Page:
Former Victorian Premier Matthew Guy privatised Victoria's energy network. However, the current Premier Daniel Andrews plans to 'bring back' the government-owned electricity commission after prices have gone up over the last decade. Mr. Andrews is now claiming this policy will serve to "keep the lights on - and bills down".
The state Labor government said it will spend $1 billion to develop its renewable assets as it has announced tough new emissions targets. The state will invest directly to control energy projects, including wind and solar with an expected focus on its ambitious offshore targets. With a plan to have a controlling interest in their renewable projects, they seek to put any profits into keeping bills down. In line with their energy-conscious policies, they aim to have 95% renewable electricity by 2035 and net-zero emissions by 2045.
These new targets have been welcomed by environmentalists and unions but those in the energy sector are not pleased. Jeff Dimery, CEO of Alinta Energy which owns the Loy Yang B coal power station in Victoria's La Trobe Valley, which was scheduled to close in 2047, said the move would force the early retirement of its coal power station and cost jobs, leaving his employees "shocked" (Financial Review, 2022).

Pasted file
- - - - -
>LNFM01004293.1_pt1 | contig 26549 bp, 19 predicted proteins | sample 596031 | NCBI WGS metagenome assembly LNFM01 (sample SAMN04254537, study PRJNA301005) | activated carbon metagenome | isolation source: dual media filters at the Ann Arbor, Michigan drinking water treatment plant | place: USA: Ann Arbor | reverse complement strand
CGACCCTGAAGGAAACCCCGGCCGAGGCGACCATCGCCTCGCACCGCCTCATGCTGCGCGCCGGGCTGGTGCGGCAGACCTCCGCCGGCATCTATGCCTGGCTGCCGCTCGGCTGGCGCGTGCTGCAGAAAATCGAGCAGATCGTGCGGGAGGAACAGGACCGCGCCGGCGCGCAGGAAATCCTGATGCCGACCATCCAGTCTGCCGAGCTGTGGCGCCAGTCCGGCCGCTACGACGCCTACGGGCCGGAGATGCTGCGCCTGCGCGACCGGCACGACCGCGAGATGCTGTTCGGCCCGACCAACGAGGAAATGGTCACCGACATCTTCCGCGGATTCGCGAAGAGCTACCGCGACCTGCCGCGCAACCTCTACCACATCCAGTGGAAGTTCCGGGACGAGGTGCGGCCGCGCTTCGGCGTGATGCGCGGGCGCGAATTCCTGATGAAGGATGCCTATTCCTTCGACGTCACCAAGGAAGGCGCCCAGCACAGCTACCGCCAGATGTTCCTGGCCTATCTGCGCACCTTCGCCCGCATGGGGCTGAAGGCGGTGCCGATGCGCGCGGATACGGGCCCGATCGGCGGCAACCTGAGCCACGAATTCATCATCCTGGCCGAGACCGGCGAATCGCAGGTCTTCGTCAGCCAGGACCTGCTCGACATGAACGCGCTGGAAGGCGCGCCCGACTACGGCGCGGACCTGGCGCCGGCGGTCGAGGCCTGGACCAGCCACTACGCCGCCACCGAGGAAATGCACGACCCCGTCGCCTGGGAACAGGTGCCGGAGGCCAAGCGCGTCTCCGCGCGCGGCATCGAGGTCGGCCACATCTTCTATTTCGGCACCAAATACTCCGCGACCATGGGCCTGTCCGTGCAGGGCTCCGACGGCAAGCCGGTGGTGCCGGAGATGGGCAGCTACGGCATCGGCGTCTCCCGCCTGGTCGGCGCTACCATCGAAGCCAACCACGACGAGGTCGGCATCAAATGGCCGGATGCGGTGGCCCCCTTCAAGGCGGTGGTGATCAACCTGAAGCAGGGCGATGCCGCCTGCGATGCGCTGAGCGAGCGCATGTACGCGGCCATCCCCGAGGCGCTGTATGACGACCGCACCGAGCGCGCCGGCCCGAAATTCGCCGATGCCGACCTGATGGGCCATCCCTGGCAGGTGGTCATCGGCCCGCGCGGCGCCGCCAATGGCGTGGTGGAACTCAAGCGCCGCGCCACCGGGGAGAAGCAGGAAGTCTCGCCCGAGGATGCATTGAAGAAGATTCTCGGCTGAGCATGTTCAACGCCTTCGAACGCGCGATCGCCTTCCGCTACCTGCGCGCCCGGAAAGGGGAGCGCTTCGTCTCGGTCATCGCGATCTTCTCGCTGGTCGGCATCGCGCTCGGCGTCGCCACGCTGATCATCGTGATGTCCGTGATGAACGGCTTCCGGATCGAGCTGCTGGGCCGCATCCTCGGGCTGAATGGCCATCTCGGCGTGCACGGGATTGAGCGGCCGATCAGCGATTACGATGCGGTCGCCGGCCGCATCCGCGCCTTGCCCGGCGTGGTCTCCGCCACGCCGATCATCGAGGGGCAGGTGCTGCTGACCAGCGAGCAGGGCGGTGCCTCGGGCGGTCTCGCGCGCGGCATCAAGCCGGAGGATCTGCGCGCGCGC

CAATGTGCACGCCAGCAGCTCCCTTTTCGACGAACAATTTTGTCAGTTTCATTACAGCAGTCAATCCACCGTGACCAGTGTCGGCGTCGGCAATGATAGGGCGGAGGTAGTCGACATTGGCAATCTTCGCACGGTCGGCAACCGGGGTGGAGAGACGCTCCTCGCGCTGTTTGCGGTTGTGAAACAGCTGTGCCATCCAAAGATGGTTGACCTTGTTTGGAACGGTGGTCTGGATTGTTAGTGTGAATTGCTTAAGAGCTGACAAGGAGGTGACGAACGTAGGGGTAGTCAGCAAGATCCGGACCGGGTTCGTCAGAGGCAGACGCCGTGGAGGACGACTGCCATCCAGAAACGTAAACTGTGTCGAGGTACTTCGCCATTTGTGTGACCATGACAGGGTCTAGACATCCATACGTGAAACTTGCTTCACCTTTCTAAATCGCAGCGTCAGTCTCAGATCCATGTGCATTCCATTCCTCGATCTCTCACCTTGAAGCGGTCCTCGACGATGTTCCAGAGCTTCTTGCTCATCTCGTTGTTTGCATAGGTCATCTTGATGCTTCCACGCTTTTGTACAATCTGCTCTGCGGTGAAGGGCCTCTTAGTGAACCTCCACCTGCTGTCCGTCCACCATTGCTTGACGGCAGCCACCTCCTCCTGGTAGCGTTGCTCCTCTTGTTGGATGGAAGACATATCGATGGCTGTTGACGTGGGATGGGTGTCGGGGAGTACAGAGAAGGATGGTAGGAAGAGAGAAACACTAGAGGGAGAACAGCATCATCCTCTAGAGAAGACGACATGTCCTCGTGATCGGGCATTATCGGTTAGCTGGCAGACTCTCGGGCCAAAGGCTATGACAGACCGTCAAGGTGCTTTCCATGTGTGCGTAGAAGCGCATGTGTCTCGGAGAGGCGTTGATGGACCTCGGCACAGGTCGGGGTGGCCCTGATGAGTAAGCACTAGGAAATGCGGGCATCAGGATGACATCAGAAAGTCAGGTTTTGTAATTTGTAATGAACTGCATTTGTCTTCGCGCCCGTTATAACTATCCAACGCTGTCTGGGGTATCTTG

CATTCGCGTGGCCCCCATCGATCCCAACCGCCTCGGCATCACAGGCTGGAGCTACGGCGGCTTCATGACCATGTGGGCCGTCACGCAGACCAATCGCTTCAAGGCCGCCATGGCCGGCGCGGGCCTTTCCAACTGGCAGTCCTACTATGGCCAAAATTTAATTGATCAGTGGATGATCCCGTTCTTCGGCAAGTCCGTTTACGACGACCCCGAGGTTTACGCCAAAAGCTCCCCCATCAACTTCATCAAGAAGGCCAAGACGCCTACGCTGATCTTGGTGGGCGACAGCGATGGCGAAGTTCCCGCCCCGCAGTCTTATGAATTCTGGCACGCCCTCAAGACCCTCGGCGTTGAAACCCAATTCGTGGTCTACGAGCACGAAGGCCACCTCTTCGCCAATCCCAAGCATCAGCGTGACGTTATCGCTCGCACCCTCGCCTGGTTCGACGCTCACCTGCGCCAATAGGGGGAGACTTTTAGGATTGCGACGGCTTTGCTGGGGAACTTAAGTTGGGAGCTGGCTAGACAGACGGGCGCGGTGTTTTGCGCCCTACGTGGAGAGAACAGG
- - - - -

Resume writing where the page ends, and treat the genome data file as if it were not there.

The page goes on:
The announcement will inevitably chill private investment even though Mr. Andrews has not provided further specifics. There has been a whirl of criticism levied at the government for taking this step. This is especially considering that publicly listed energy companies have already written off $11.5 billion of shareholder value due to market uncertainty over the last five years. This shift also has the potential to further punish shareholders who have invested in the energy sector with a vision of long-term faith in the companies.
While Mr. Andrews is operating under the notion that this step will provide "lower bills", exactly how this will be achieved is yet to be released. He has, however, already blamed many private energy companies for pocking billions in profits and he, as the government, would use these extra funds to keeping power bills down.
The Victorian Premier has been confident in re-gaining government control of the energy network. He released a PwC analysis that found his plan would generate 60,000 jobs by 2035. Yet, the comparative jobs lost as a result of his plans is perhaps the more important question.
A greener top-down sweep of Victoria is likely if Mr. Andrews can retain his position. Is the government justified in taking back control?
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